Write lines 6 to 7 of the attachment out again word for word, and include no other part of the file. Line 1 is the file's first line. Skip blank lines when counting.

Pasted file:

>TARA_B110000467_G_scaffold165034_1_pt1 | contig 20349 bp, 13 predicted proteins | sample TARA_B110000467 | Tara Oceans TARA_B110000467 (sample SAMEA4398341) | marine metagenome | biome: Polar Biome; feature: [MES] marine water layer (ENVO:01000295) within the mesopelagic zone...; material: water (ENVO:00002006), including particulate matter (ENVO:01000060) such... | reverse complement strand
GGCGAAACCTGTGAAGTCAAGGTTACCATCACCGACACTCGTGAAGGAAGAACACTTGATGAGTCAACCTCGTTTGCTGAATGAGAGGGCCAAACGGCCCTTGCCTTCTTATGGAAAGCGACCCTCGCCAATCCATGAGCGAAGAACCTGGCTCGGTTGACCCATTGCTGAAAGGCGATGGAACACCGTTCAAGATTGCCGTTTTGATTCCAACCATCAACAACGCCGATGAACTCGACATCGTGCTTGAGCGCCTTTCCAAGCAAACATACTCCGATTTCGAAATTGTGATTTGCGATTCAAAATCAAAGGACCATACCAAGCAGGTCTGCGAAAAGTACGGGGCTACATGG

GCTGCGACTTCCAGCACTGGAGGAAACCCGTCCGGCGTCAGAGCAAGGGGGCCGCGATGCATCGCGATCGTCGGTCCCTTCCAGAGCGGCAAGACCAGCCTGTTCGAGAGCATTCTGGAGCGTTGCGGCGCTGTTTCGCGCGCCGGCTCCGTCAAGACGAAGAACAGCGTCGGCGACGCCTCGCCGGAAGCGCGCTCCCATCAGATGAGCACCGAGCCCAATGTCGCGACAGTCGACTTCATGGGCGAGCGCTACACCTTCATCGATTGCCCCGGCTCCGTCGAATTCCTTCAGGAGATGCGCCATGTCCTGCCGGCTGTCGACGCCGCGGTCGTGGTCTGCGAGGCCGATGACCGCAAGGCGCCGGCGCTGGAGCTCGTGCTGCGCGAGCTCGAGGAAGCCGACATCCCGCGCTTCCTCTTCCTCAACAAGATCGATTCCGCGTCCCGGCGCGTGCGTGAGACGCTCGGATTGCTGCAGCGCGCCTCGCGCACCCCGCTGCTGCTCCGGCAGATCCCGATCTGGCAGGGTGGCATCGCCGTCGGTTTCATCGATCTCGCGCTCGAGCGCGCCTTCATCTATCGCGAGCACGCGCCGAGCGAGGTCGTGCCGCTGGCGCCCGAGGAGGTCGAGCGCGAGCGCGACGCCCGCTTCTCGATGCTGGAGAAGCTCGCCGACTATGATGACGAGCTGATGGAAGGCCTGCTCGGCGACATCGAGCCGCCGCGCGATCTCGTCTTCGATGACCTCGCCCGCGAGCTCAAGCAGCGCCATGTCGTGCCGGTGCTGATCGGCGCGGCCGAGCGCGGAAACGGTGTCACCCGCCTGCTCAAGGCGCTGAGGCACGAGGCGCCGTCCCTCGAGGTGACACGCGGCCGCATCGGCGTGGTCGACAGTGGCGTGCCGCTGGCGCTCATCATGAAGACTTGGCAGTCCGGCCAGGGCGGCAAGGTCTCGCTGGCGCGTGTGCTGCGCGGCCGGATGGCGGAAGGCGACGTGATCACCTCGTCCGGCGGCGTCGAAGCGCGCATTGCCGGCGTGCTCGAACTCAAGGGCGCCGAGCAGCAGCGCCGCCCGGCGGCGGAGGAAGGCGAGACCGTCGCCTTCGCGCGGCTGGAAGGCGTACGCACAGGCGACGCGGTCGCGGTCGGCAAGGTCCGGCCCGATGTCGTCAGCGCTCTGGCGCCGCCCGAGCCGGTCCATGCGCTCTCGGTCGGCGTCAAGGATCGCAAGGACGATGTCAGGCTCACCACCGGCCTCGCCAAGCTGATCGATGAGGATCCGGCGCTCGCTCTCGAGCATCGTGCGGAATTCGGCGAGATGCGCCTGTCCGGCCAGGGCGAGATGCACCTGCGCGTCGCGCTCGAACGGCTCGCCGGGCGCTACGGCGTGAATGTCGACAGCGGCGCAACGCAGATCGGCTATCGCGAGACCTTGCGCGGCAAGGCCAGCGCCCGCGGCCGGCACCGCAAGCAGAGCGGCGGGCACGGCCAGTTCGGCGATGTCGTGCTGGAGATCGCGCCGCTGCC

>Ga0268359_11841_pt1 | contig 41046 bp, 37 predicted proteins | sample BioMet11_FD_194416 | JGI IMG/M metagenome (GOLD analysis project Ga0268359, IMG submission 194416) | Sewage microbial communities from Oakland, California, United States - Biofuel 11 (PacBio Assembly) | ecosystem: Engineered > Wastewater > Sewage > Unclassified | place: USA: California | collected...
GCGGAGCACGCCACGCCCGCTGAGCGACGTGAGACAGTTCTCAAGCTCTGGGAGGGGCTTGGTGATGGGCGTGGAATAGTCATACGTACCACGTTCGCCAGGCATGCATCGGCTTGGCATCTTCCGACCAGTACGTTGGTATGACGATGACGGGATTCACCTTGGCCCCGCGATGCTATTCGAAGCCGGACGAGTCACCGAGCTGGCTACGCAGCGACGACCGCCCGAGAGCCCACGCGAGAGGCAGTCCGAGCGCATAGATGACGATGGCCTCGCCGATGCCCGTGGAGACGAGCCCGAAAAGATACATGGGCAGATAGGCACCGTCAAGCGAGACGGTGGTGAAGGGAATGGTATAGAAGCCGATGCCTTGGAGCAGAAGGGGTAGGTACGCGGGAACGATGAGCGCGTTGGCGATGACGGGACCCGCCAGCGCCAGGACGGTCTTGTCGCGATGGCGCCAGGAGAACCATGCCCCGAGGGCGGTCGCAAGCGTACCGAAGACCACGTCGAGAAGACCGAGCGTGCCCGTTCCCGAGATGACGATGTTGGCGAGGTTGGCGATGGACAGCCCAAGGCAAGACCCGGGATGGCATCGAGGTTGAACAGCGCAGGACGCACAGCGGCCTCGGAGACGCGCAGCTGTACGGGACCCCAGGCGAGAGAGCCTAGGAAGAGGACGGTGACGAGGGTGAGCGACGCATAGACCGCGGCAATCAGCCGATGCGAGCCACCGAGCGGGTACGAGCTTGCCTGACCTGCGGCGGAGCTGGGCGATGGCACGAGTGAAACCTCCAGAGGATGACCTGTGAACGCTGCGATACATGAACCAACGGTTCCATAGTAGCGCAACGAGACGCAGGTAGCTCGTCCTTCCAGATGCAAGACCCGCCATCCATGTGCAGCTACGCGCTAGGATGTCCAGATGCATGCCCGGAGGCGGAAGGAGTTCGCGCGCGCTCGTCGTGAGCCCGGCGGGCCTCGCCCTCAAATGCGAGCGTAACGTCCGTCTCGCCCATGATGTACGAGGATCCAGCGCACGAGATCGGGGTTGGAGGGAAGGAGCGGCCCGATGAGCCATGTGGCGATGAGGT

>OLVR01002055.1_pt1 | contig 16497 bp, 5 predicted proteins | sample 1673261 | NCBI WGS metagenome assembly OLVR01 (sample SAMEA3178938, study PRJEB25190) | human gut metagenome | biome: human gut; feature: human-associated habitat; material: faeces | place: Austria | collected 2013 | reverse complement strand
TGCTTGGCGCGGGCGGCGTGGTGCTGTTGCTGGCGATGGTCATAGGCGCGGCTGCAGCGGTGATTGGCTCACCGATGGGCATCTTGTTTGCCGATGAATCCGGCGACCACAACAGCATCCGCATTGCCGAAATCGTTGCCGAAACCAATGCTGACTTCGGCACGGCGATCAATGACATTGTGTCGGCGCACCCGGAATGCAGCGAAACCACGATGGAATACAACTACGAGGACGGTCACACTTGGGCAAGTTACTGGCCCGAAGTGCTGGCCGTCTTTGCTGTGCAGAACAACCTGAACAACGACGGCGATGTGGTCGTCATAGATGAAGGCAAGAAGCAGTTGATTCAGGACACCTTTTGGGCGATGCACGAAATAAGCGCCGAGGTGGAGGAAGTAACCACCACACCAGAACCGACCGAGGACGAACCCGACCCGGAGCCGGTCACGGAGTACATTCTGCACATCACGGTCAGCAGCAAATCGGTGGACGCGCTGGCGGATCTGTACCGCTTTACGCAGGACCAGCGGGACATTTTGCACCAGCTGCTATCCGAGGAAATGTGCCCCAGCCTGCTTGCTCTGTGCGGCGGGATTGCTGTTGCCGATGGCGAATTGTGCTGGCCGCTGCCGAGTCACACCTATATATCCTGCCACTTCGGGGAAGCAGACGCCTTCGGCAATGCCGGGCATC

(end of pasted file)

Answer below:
>OLVR01002055.1_pt1 | contig 16497 bp, 5 predicted proteins | sample 1673261 | NCBI WGS metagenome assembly OLVR01 (sample SAMEA3178938, study PRJEB25190) | human gut metagenome | biome: human gut; feature: human-associated habitat; material: faeces | place: Austria | collected 2013 | reverse complement strand
TGCTTGGCGCGGGCGGCGTGGTGCTGTTGCTGGCGATGGTCATAGGCGCGGCTGCAGCGGTGATTGGCTCACCGATGGGCATCTTGTTTGCCGATGAATCCGGCGACCACAACAGCATCCGCATTGCCGAAATCGTTGCCGAAACCAATGCTGACTTCGGCACGGCGATCAATGACATTGTGTCGGCGCACCCGGAATGCAGCGAAACCACGATGGAATACAACTACGAGGACGGTCACACTTGGGCAAGTTACTGGCCCGAAGTGCTGGCCGTCTTTGCTGTGCAGAACAACCTGAACAACGACGGCGATGTGGTCGTCATAGATGAAGGCAAGAAGCAGTTGATTCAGGACACCTTTTGGGCGATGCACGAAATAAGCGCCGAGGTGGAGGAAGTAACCACCACACCAGAACCGACCGAGGACGAACCCGACCCGGAGCCGGTCACGGAGTACATTCTGCACATCACGGTCAGCAGCAAATCGGTGGACGCGCTGGCGGATCTGTACCGCTTTACGCAGGACCAGCGGGACATTTTGCACCAGCTGCTATCCGAGGAAATGTGCCCCAGCCTGCTTGCTCTGTGCGGCGGGATTGCTGTTGCCGATGGCGAATTGTGCTGGCCGCTGCCGAGTCACACCTATATATCCTGCCACTTCGGGGAAGCAGACGCCTTCGGCAATGCCGGGCATC